The condition is often be treated with hormones, particularly as dysfunctional uterine bleeding commonly occurs in the early and late menstrual years when contraception is also sought. Usually oral combined contraceptive or progesterone only pills may be taken for a few months, but for longer-term treatment the alternatives of injected Depo Provera or the more recent progesterone releasing IntraUterine System may be used.
Fibroids may respond to hormonal treatment, else require surgical removal.
Many therapies are proposed for dysmenorrhea and include the use of non-steroid anti-inflammatory drugs (NSAIDs; used to treat inflammation, mild to moderate pain, and fever), oral contraceptives, vitamins and tocolytic agents (reduce or stop uterine contractions).
Combined oral contraceptives (COC) are generally accepted to be contraindicated in women with pre-existing cardiovascular disease, in women who have a familial tendency to form blood clots (such as familial factor V Leiden), women with severe obesity and/or hypercholesterolemia (high cholesterol level), and in smokers over age 35.
COC are also contraindicated for women with liver tumors, hepatic adenoma (an uncommon benign liver tumour that is hormone induced) or severe cirrhosis of the liver (the liver does not function properly due to long-term damage), those who have migraine and for those with known or suspected breast cancer.
Unfortunately, contraceptive pills are not free from side eﬀects. The most common side-eﬀects in women taking the hormonal drugs include headache, mood changes, gastrointestinal disturbances, and breast pain.
Severe adverse events are rare and usually related to thromboembolism (the blocking of a blood vessel by a particle that has broken away from a blood clot at its site of formation) and neoplasm (abnormal growth of tissue, commonly referred to as a tumor).
Oral iron supplements can cause side effects such as dark stools, constipation, upset of stomach and heartburn.
Polymenorrhea is associated with anovulatory cycles. Oral contraceptives can help to restore normal ovulatory cycle.
Because women suffering from olligomenhorea are only experiencing a period a few times a year, their body is also ovulating less which affect woman's ability to get pregnant. If ovulation does not take place then of course, pregnancy becomes impossible.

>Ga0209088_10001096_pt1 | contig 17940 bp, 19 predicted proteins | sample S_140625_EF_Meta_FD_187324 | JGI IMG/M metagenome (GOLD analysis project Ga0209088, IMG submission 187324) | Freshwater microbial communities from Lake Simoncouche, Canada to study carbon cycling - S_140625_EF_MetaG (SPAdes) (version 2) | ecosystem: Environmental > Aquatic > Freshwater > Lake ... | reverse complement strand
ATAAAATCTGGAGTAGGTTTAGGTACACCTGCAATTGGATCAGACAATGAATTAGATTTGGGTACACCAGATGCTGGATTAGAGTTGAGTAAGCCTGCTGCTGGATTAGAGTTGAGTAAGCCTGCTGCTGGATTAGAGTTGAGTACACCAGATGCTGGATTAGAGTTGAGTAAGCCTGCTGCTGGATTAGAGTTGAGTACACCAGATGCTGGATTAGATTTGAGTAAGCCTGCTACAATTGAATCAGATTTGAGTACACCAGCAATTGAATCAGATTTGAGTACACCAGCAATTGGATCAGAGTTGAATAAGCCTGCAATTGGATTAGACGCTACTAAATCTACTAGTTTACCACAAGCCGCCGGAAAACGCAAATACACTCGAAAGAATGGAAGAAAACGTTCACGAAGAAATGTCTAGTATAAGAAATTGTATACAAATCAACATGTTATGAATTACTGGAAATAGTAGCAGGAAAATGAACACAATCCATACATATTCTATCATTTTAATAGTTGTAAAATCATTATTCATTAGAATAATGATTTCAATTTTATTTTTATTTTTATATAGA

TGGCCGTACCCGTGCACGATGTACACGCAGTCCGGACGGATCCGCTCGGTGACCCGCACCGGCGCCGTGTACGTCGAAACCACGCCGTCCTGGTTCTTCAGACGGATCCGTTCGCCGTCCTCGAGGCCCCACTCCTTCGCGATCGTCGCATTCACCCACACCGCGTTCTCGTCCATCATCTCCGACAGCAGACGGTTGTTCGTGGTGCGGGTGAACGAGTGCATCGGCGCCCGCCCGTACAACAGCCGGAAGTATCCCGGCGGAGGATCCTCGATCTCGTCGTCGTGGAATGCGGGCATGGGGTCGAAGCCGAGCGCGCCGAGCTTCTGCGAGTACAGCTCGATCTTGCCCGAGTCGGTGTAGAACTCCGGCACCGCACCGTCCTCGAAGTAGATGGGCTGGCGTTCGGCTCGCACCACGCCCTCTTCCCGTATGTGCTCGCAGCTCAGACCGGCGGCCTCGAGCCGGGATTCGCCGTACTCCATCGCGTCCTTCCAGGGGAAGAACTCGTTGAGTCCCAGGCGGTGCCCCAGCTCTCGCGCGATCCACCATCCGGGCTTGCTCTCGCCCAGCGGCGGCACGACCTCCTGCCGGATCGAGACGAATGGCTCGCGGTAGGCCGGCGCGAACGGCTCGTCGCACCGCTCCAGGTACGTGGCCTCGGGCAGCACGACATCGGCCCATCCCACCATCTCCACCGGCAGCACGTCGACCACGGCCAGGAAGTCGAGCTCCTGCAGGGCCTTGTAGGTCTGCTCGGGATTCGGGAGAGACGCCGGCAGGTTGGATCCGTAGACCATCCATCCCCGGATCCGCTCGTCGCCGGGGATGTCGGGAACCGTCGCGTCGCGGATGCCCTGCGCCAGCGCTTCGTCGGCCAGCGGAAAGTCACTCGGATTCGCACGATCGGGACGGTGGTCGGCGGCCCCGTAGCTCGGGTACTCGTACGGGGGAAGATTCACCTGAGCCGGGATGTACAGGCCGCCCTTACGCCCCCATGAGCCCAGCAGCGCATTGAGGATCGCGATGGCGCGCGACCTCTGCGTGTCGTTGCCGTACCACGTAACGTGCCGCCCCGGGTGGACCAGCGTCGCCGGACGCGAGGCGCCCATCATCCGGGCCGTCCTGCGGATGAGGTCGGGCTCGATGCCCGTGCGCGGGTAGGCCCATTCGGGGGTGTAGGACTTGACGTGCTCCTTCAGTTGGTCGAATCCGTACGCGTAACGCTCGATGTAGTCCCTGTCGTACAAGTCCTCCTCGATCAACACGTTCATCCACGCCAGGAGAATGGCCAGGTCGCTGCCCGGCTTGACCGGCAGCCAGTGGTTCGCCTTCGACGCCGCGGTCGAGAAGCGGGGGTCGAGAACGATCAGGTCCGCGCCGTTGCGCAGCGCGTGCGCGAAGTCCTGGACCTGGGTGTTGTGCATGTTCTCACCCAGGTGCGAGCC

Oral contraceptives can restore the normal function of ovulation.
Amenorrhoea may have a very negative impact on fertility. Many women with amenorrhoea are also anovulatory.
Oral contraceptives can also restore the normal function of ovulation.
In some women it may be normal to have less bleeding during menstrual periods. Less blood flow may be genetic and, if enquiries are made, it may be found that woman’s mother and/or sister also have decreased blood flow during their periods.
Pregnancy can normally occur with this type of decreased flow during the period. The incidence of infertility is the same as in women with a normal blood flow.
Pharmacotherapy does not increase the possibility of conception.
It is necessary to solve underlying problem of menorrhagia. Pharmacotherapy can help to restore cyclicity of menstrual bleeding and ovulation, so the after some time, women is able to conceive a child.
If menorrhagia is caused by abnormal blood cotting, there is possibility of complication during pregnancy such as bleeding.
Dysmenorrhea have not impact of ability to concieve. Dysmenorrhea is characterized as a painful periods. Pharmacotherapy is focused on relief from pain.
An abnormal condition in a woman's menstrual cycle.
Light or infrequent menstrual ﬂow at intervals of 39 days to 6 months or 5–7 cycles in a year.